WORLD CUP WINNING GERMAN FOOTBALL TEAM IS LIKE SG EDUCATION SYSTEM?

According to Andy Chen, Deputy Editor of ST Life!, [link] German football team is like Singapore’s education system. In his article he said,

"Singapore’s rigorous education system is increasingly being derided for the very same reasons the German football squad is now being celebrated – it drills its kids in the basics and beyond to maximise their potential."

Before anything, let’s provide a little bit of Germany world cup history for the benefit of non football fans. The Die Mannschaft (including the east and west days) won a total of four World Cups out of their world record of appearing in 8 World Cup finals since the inception of the competition, and have be placed third a further 4 times. Germany is also the only European country that qualified for every FIFA World Cup they were permitted to enter. It is also the only nation to have won both the men’s and women’s World Cups. In short, Germany is World Cup royalty. Outside their World Cup success, they also won three European Championships and one Olympic Gold.

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Behind the success of the German national team were darker times that bandwagoners chose to forget. One of which happened only a decade ago, not too long in football terms. Germany finished at the bottom of their group at Euro 2000 and failed to progress to the knockout stages at Euro 2004. These was defining moments that led to the decision that a radical overhaul was required. Their World Cup victory just a few days ago was the certification that not only did the Germans showed willingness to change but also carried out their conviction in decisive collectiveness.

In contrast, I wonder what Andy Chen, the ST deputy editor who compared Germany’s recent success to Singapore’s education system will say to Singapore’s very own Goal 2010 – the exciting aim to get the Lions to appear in their first World Cup Finals ever. Did our education system produce a nation of quitters who dissipate at the first sight of failure instead of carrying on the goal the manner we would expect from people who went through a ‘rigorous education system that should be celebrated’?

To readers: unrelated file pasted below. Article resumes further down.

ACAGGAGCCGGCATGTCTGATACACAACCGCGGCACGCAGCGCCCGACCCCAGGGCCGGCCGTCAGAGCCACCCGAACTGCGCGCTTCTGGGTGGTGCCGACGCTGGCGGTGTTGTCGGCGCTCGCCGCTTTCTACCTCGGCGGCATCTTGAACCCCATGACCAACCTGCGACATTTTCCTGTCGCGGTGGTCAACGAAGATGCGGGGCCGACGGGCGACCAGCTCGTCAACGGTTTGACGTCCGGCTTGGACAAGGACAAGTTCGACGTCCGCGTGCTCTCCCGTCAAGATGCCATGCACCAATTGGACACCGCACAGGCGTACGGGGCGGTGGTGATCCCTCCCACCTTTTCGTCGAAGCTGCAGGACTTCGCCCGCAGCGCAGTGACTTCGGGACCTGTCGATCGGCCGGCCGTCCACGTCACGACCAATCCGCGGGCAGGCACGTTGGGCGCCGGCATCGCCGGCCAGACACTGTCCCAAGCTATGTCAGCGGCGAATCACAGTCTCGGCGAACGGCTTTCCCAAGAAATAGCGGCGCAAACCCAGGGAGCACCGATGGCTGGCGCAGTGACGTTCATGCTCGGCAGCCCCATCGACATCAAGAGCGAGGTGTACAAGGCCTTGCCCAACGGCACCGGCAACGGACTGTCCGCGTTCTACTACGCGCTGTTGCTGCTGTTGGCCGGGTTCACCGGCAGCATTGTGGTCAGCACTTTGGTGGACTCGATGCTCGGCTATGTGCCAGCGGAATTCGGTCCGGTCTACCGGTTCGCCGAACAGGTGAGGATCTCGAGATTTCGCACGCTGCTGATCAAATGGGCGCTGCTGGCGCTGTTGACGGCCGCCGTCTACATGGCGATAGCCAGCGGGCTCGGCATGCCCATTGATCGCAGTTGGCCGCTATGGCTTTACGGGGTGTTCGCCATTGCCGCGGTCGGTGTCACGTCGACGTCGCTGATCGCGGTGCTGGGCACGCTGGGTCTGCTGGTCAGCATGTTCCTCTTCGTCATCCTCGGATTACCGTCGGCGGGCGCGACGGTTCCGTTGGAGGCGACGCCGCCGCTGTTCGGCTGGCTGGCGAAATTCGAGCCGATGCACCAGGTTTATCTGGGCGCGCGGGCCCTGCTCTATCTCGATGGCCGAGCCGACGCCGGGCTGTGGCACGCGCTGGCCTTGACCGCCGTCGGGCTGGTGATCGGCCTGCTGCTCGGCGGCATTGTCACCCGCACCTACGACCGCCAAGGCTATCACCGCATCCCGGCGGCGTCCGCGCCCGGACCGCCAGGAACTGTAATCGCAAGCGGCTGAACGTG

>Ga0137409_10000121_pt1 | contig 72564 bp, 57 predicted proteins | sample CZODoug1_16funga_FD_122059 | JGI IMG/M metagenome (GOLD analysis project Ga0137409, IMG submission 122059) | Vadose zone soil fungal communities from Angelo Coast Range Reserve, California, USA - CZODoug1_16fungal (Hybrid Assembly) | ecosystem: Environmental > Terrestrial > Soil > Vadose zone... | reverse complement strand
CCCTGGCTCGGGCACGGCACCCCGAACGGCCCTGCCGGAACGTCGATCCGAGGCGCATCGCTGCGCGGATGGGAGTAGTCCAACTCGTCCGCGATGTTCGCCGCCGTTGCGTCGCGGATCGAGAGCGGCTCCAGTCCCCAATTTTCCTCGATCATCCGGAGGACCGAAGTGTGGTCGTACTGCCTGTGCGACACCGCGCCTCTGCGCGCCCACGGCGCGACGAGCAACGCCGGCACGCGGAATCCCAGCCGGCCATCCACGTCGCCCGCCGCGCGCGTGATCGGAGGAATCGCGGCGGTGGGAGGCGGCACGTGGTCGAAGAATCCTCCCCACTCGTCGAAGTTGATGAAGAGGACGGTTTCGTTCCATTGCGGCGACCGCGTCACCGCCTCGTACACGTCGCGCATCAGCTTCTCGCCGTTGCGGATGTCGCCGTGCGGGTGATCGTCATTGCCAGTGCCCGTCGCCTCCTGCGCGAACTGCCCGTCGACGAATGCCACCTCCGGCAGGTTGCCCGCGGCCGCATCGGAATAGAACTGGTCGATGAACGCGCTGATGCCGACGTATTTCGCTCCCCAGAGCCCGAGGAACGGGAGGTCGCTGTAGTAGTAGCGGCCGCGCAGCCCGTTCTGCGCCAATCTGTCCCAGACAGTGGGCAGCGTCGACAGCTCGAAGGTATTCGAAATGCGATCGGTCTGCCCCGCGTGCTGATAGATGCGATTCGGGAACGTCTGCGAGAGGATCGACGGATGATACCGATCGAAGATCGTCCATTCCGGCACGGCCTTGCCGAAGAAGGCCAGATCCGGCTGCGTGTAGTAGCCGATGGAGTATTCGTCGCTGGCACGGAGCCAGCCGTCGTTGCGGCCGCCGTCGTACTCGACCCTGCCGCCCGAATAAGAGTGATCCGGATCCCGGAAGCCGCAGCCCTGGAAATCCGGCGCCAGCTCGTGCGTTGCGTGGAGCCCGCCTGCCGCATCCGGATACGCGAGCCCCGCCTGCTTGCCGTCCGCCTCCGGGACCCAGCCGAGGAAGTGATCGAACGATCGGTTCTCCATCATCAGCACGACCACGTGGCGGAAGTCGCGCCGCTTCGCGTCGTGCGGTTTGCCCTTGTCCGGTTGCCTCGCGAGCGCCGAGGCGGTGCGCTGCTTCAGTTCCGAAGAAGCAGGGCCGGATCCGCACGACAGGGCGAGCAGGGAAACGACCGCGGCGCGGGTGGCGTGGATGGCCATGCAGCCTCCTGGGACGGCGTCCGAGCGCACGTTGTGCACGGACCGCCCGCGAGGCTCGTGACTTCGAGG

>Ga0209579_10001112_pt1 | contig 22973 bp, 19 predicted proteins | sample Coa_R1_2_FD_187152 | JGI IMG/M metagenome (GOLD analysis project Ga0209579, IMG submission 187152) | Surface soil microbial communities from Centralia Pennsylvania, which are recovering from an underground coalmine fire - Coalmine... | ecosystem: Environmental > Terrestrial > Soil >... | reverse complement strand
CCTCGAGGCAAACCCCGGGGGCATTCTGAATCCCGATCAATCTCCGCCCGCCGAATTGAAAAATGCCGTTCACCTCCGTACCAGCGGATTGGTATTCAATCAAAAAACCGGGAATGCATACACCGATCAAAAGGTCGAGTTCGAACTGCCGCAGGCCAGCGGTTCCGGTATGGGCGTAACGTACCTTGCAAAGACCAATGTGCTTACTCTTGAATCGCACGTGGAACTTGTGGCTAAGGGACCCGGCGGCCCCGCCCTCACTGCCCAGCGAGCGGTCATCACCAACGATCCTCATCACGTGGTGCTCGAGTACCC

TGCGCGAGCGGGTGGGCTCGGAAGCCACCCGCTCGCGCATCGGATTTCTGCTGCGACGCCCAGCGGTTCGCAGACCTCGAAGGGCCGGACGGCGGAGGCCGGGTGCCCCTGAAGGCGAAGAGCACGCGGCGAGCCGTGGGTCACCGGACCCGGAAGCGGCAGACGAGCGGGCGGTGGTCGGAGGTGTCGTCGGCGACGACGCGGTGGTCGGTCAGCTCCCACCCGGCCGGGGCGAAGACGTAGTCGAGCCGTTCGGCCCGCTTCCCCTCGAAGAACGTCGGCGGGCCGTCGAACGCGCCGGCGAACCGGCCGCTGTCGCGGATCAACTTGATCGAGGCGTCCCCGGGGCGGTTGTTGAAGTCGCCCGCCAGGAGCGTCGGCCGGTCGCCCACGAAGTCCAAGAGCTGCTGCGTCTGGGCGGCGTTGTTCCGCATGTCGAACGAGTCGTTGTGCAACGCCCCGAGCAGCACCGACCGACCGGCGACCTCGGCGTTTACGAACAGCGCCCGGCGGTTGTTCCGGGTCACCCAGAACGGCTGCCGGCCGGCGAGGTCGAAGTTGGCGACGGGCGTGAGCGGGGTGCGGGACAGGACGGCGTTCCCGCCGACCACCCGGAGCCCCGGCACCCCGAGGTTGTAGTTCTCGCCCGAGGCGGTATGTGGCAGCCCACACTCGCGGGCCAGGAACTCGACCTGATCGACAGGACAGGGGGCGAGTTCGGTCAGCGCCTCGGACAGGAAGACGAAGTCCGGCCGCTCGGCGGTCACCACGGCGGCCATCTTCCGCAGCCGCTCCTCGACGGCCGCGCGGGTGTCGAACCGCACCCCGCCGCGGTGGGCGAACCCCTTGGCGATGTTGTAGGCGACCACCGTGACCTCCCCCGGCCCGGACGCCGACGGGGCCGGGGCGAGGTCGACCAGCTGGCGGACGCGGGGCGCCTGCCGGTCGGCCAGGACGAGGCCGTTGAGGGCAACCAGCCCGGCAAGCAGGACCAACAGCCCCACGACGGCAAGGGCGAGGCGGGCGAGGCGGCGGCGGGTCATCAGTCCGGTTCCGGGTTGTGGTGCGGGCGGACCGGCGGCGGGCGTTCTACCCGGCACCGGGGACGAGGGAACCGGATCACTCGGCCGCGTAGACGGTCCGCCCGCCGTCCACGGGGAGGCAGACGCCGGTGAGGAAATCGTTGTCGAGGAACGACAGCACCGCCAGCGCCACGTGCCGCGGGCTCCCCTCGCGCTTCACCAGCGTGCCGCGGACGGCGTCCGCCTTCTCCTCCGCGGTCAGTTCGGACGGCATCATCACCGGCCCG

Football aside, what have Singapore’s own talents produced with the current education system? Interestingly, Singapore’s famous economic miracle happened from the late 1960s to 1980s when the education system back then was not so ‘rigorous’. So where does such a system led us today? For the last ten years, Singapore has been on a social decline.

Time and again, we are being told by our government officials that Singaporeans are not good enough and that we need foreigners to ensure our survival. As a result, a large percentage of university spots have been reserved for foreigners. In contrast, the revitalised German national football team’s success was hinged on a relentless pursuit of local talent development by introducing news rules for the Bundesliga that stipulate all 36 clubs in the top two divisions must run an academy and that at least 12 players in each intake who must be locals. Since the system was introduced, the Bundesliga has changed from a 50% foreign players to having around 65% now eligible to represent Germany’s national side. The success of this strategy does not limit to the Die Mannschaft, top German clubs such as Bayern Munich and Borussia Dortmund has been enjoying the rewards of having more young talented Germans in their teams, taking the gloss away from the Spanish clubs in the European Champions League in recent years.

A better team to compare to Singapore’s current state would be England’s national side. A team which is overhyped by the media, plenty of ‘boomz’ as always but no results to show for. A team who believes they are much better than they are, with an FA behind them that is not liberal and willing enough make the radical changes that the English system badly needed. In the English Premier League, there has been a sharp increase of foreign players over the last two decades. Many tops teams in the leagues were regularly fielding teams with only 1-2 English outfield players in their league games. No coincidentally, the last time the English side came close to any honours was a semi final appearance in Euro ’96. England die-hards find themselves reminiscing good old times of the 1966. Sounds familiar to Singapore’s situation?

The first question which pops up is that, behind the merits of the Singapore’s education system as claimed, why is there a contradiction that the locals are constantly deemed not being good enough to lead Singapore to sustainable success, and to recreate our new miracles (not by building casinos) – by having less and not more foreigners in our set up, like how the Die Mannschaft benefited from?

A Singaporean in Australia

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